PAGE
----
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Attorney General Martha Coakley is locked in a dead heat for governor with Republican Charlie Baker because she’s struggling to win over the two demographic groups she needs most. Partisan Democrats and women voters formed the backbone of the recent Democratic victories in Massachusetts. But three weeks before Election Day, Coakley is still struggling to close the sale with the state’s Democratic base.
Democrats have established a winning formula in recent contests: Roll up big margins with women voters, turn out the party faithful and capture just enough independent voters to allow Democrats’ built-in numerical advantage to overwhelm Republicans. This is the formula that carried Gov. Deval Patrick past Charlie Baker in 2010, and it lifted Elizabeth Warren and Ed Markey into the U.S. Senate. Coakley is struggling to emulate the formula right now.
Unenrolled voters make up more than half the Massachusetts electorate, and they’re the biggest prize in any statewide election. However, because Massachusetts Democrats outnumber Republicans three-to-one, Democrats don’t have to win a majority of unenrolled voters to win statewide; they just have to keep things relatively close. When Patrick beat Baker for governor in 2010, he lost the independent vote by 14 points. Warren won her 2012 Senate contest against Scott Brown by 8 points, despite trailing Brown among unenrolled voters by 14 points. Both Patrick and Warren could afford to trail their Republican opponents by decent margins, because they enjoyed strong showings among the state’s numerous party-line Democrats.
Six weeks of WBUR tracking polls in the race for governor show Coakley struggling to rally the Democratic base to her side. The most recent WBUR poll showed Coakley garnering support from just 62 percent of Democrats (not including leaners). Coakley’s standing among registered Democrats has barely moved since the end of August, when she was polling at 63 percent among Democrats in a matchup against Baker.
It’s not that Baker has made significant inroads among Democrats: In August, he was winning 11 percent of the Democratic vote, and in last week’s poll, he was capturing 15 percent. (Baker took 14 percent of the Democratic vote against Patrick in 2010.) But since the end of the summer, one-fifth of Democratic voters have been sitting on the fence, undecided between Coakley and Baker. The longer they stay away from home, the tougher Coakley’s path to victory gets.
Democratic voters have been unusually cool to their party’s nominee this year. At this point in the Warren-Brown Senate race, a WBUR poll had Warren up among Democrats, 72 to 21, with just 7 percent of Democrats undecided. A Suffolk University survey in late September 2012 showed Warren capturing 81 percent of the Democratic vote, with 6 percent undecided. Compared to those two data points, Coakley’s inability to consolidate the Democratic vote looms large. Her current deficit among independents is in line with the figures Patrick and Warren posted against Baker and Brown. But Coakley can’t afford to concede scores of unenrolled voters to Baker if she can’t make up the difference with a lopsided victory among Democrats.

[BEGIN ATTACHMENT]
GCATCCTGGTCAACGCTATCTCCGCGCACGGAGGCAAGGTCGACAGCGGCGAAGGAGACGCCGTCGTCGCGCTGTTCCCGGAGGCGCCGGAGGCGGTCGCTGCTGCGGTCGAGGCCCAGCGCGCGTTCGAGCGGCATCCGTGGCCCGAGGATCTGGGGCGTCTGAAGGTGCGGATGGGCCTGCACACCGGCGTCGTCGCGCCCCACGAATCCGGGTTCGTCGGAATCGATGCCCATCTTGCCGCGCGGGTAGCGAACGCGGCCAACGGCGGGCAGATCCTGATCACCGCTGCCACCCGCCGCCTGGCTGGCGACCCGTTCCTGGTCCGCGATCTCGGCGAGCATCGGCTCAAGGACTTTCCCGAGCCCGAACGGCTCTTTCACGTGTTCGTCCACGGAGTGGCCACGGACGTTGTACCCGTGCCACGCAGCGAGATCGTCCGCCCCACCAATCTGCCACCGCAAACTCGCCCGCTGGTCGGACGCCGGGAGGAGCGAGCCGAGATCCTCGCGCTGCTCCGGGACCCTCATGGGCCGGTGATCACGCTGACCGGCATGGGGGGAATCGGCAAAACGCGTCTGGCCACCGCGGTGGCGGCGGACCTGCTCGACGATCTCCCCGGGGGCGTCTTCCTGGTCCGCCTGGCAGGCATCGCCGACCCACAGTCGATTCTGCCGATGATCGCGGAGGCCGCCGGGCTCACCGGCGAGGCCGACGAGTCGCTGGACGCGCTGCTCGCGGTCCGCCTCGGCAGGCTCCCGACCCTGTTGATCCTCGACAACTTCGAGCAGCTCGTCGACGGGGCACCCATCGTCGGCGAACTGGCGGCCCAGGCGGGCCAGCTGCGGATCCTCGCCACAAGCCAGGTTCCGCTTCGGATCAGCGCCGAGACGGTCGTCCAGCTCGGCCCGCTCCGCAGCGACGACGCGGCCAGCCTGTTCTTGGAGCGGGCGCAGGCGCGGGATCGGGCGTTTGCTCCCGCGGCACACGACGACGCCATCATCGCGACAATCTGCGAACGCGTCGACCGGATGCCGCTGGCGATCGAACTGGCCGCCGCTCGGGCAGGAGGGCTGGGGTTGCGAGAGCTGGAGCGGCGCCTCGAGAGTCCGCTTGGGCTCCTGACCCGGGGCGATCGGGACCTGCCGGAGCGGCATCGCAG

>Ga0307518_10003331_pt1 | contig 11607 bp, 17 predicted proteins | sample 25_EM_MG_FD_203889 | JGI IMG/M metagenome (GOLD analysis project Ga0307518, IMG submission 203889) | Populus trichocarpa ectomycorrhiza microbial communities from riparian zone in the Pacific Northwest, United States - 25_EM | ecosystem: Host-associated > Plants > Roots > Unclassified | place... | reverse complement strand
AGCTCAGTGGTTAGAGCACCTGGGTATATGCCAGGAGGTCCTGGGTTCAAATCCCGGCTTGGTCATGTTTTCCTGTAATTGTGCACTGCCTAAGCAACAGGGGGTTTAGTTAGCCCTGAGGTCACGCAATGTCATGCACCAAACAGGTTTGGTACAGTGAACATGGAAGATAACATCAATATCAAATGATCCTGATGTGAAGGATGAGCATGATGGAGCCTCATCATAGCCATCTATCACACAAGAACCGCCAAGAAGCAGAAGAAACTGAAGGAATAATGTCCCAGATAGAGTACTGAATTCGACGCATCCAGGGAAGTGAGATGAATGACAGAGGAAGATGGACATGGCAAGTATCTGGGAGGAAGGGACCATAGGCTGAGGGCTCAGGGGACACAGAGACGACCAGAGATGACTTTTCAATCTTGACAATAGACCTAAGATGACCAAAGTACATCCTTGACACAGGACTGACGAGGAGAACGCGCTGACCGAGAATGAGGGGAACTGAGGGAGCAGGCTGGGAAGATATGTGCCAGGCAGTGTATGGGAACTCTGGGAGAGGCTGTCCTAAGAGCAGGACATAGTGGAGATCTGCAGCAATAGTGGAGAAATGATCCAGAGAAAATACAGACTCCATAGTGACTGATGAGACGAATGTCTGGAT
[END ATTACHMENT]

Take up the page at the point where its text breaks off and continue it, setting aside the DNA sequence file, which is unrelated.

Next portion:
There’s a similar dynamic at work in the race’s gender split. Patrick, Warren and Markey all won by securing lopsided margins among women voters. The women’s vote should be a point of strength for Coakley, who hopes to become the first female to be elected governor in Massachusetts. But the governor’s race has tightened over the last month because Coakley’s standing with women voters has slipped.
Over the past six weeks, the share of women voters in the weekly WBUR poll who say they hold a favorable view of Coakley has fallen, from 53 percent to 40 percent; over the same period, the share of women voters who hold an unfavorable view of Coakley has spiked, from 22 percent to 36 percent. Coakley and Baker now enjoy equal favorability ratings among women, but Baker’s unfavorable numbers haven’t spiked, like Coakley’s have.
Men tend to skew Republican in statewide races, and Baker has held a relatively stable, mid-single-digit edge over Coakley among men since the end of August. But Coakley’s share of the women’s vote has eroded in recent weeks. She walked into the general election matchup with a 20-point lead over Baker among women; in last week’s tracking poll, that edge fell to 9 points. At 9 points, Coakley’s lead among women is less than half what Patrick, Warren and Markey all achieved. And it appears headed in the wrong direction.
Paul McMorrow is an associate editor at Commonwealth Magazine and a contributor to WBUR's Poll Vault.
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